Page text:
This cross-sectional descriptive study was conducted in a period of one year in three teaching hospitals and all patients with suspected NIs symptoms were chooses. Among these patients who showed antibiotic resistance were included in the study. The samples for clinical test in laboratory were obtained with using standard methods and aseptic technique by trained personnel. Antibiotic susceptibility testing was performed by Kirby-Bauer's disk diffusion method on Muller-Hinton agar (Hi Media, Mumbai, India) in accordance with the standards of the Clinical Laboratory Standards Institute.
During one year study, 561 patients with nosocomial infections were recognized and among them 340 patients (60.6%) showed some level of antibiotic resistance. The most common cause of NIs in present study was Acinetobacter and the most type of infection was respiratory system infections (52.7%). The highest resistance rate was against Ciprofloxacin (61.8%) followed by Imipenem (50.3%).
Rate of NIs and antibiotics resistance is high in Iranian hospital. So Iranian health ministry should provide guideline and suitable programs for prevention of NIs and antibiotic therapy in hospitals.
Available from: Jun Leong Wong
- "Every year, several billions spent in healthcare sector was solely for the management of HCAI cases. In 2001, one of the tertiary-care referral hospital in Malaysia spent 1.98 million Ringgit Malaysia only on antibiotics for treating HCAI (Hughes et al., 2005). Hands play a major role in the transmission of infection in healthcare institutions. "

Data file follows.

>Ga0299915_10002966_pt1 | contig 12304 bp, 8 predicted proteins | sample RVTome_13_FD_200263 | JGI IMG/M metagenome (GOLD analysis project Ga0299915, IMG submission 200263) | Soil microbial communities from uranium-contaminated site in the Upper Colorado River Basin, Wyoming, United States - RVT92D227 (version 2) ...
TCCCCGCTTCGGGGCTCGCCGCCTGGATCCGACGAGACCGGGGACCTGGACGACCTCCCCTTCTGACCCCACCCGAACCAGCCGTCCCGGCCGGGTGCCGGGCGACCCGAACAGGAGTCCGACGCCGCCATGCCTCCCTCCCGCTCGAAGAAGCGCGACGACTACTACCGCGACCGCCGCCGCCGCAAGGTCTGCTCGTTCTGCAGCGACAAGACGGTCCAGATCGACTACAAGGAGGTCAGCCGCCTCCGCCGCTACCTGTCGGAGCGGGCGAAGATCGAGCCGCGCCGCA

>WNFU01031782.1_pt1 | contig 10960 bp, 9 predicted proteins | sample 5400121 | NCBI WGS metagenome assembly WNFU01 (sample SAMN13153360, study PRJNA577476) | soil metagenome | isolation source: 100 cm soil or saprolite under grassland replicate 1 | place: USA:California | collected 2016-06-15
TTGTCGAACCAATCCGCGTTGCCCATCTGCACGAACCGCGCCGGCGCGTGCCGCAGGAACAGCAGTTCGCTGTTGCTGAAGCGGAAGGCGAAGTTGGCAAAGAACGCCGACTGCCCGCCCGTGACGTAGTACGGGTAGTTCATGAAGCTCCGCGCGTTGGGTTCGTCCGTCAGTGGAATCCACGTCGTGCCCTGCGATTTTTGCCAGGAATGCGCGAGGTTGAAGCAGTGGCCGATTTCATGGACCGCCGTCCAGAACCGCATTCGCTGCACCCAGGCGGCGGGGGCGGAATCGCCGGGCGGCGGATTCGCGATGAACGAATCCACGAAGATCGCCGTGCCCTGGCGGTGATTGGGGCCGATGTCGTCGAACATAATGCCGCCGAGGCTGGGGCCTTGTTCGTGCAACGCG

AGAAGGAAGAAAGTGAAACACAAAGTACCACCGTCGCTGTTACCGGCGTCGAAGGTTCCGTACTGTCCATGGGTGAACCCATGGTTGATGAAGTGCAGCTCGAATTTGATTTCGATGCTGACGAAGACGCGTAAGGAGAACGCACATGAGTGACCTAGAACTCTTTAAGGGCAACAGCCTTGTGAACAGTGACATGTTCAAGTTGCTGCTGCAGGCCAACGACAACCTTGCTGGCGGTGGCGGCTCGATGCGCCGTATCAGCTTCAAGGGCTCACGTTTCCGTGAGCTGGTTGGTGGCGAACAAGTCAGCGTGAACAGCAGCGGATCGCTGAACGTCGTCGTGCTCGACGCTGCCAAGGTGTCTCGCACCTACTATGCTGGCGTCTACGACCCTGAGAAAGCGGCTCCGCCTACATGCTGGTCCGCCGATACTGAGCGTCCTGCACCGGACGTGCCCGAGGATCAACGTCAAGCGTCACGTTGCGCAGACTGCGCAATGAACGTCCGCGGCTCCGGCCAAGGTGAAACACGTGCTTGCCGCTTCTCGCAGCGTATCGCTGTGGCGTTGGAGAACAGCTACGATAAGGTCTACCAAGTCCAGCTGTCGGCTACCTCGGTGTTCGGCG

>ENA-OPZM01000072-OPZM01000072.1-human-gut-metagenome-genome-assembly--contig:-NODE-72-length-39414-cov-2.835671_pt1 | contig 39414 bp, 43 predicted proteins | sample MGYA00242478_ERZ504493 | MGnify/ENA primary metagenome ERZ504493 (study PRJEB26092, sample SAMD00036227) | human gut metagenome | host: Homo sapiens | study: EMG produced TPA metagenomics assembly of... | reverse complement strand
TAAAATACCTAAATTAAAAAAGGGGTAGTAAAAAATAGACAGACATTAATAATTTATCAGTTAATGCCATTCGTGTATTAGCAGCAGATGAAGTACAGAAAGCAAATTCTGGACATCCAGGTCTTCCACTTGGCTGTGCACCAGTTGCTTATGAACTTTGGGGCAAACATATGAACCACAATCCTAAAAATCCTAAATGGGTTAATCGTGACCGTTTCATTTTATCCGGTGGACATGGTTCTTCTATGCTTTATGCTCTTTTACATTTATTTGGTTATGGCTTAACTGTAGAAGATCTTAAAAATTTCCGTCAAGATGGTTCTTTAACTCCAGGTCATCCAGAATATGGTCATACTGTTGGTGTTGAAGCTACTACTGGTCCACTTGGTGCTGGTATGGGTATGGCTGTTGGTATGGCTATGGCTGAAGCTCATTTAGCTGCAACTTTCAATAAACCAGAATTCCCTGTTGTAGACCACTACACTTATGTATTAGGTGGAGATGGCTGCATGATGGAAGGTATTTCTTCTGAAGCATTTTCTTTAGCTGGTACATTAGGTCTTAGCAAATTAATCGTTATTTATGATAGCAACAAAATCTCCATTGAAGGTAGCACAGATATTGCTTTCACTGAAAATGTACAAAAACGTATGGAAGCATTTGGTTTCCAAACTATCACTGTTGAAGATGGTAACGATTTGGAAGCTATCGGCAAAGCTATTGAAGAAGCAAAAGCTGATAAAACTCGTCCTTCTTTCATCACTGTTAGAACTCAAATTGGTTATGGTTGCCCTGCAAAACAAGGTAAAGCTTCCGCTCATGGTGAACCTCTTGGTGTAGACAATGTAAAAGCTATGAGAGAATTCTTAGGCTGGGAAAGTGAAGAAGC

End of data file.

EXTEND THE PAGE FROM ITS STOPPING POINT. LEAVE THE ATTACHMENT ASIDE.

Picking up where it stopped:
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ABSTRACT: Hands of Health Care Personnel (HCP) are one of the most common vehicles for the transmission of infection. Microorganisms can survive well on the hands of HCP for a certain duration. Therefore, the purpose of this study is to bring awareness to HCP that their hands can actually be contaminated with many microorganisms. These microbes on the hands of HCP can potentially infect their patients if they do not comply with the proper hand hygiene practice. This cross-sectional study was conducted at a randomly selected Intensive Care Unit (ICU) and general ward in a hospital. Twenty five HCP from each ward were randomly selected and their hands were imprinted on blood culture plates. Microorganism growth were quantified and identified. Data were analyzed and presented as descriptive analysis. One hundred blood agar plates were processed and analyzed. Majority (71%) of the samples had more than 50 colony-forming units (CFU) and only 17% of the samples had less than 25 CFU. Microorganisms identified include Staphylococcus spp., Acinetobacter spp., Enterobacteriaceae, Pseudomonas spp., Moraxella, Delftiaacidovorans and fungi. All isolated microorganisms were antibiotic sensitive strain. This study showed that the hands of HCP were contaminated with many microorganisms. Therefore, it is imperative that HCP must practice proper hand hygiene when taking care of their patients in the wards.